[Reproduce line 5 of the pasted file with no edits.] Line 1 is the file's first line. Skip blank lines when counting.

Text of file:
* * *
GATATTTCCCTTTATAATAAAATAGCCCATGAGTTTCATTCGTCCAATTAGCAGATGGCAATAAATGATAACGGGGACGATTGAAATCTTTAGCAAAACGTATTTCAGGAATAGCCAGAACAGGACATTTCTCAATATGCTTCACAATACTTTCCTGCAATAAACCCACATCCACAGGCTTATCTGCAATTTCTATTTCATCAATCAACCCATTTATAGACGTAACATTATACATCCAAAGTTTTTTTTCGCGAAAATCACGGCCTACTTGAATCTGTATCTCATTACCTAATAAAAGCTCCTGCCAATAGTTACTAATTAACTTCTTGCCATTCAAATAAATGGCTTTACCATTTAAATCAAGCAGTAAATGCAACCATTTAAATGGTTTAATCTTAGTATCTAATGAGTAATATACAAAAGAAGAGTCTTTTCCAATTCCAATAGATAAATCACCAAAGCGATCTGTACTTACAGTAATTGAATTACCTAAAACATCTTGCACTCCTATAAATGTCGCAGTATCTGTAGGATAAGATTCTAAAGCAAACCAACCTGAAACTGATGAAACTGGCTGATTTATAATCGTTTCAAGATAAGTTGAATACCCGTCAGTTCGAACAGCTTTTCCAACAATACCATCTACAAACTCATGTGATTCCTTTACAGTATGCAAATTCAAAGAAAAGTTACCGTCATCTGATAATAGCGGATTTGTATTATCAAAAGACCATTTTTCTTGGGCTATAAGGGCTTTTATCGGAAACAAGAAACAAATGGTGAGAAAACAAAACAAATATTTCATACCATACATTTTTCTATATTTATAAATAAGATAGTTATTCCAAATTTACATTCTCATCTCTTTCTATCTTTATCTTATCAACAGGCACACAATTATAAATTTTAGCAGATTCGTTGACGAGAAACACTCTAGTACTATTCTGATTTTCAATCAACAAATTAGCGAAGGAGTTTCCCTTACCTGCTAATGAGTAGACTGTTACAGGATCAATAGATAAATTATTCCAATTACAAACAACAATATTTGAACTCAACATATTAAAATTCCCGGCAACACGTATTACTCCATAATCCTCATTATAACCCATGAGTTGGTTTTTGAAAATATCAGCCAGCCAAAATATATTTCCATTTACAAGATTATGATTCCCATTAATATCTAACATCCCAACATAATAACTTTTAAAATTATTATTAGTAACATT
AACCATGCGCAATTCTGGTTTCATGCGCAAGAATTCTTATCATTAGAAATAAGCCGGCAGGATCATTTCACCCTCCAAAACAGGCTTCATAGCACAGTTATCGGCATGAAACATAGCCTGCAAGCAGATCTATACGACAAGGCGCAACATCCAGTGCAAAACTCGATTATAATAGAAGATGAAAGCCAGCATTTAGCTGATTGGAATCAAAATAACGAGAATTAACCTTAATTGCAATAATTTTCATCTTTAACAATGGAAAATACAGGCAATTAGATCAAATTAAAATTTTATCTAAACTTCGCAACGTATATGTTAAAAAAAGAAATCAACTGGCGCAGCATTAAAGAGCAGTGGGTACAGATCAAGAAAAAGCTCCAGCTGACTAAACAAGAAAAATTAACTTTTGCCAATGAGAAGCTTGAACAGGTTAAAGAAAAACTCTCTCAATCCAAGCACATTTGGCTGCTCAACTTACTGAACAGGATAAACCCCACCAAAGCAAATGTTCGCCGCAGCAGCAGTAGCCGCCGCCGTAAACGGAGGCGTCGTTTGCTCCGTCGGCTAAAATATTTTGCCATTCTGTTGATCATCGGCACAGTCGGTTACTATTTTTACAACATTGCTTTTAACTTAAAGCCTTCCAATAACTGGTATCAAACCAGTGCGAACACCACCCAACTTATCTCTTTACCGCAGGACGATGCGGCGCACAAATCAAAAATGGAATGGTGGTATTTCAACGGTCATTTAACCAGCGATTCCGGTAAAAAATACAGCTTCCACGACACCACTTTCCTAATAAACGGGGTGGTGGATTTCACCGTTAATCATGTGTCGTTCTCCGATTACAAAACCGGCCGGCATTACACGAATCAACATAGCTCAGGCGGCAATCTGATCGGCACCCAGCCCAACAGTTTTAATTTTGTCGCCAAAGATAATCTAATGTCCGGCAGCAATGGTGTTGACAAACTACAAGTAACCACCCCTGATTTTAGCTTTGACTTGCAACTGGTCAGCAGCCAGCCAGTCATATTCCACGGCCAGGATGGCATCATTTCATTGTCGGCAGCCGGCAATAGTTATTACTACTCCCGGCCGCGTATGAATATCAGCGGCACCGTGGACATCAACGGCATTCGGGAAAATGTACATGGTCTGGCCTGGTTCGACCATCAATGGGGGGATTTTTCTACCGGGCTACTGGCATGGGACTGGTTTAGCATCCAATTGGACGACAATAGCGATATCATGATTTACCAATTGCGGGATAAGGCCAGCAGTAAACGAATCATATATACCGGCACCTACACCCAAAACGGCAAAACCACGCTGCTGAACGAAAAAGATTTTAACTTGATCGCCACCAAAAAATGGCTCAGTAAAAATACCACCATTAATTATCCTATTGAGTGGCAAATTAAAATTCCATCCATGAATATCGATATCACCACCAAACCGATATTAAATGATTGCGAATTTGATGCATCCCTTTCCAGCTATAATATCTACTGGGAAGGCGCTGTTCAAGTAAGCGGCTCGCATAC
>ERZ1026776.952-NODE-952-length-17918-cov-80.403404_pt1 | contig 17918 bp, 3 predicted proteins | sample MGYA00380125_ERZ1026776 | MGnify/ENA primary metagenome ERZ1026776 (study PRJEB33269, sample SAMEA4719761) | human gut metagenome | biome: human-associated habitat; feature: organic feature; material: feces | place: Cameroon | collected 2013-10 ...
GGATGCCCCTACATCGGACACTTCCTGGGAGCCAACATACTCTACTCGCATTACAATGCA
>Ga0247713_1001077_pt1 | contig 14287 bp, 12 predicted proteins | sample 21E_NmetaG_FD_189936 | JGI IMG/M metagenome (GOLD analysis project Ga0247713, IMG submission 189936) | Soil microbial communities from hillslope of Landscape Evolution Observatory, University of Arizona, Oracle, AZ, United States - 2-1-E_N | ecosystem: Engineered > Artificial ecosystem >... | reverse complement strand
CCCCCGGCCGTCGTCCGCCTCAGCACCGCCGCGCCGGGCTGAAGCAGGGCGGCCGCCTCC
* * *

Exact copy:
>Ga0247713_1001077_pt1 | contig 14287 bp, 12 predicted proteins | sample 21E_NmetaG_FD_189936 | JGI IMG/M metagenome (GOLD analysis project Ga0247713, IMG submission 189936) | Soil microbial communities from hillslope of Landscape Evolution Observatory, University of Arizona, Oracle, AZ, United States - 2-1-E_N | ecosystem: Engineered > Artificial ecosystem >... | reverse complement strand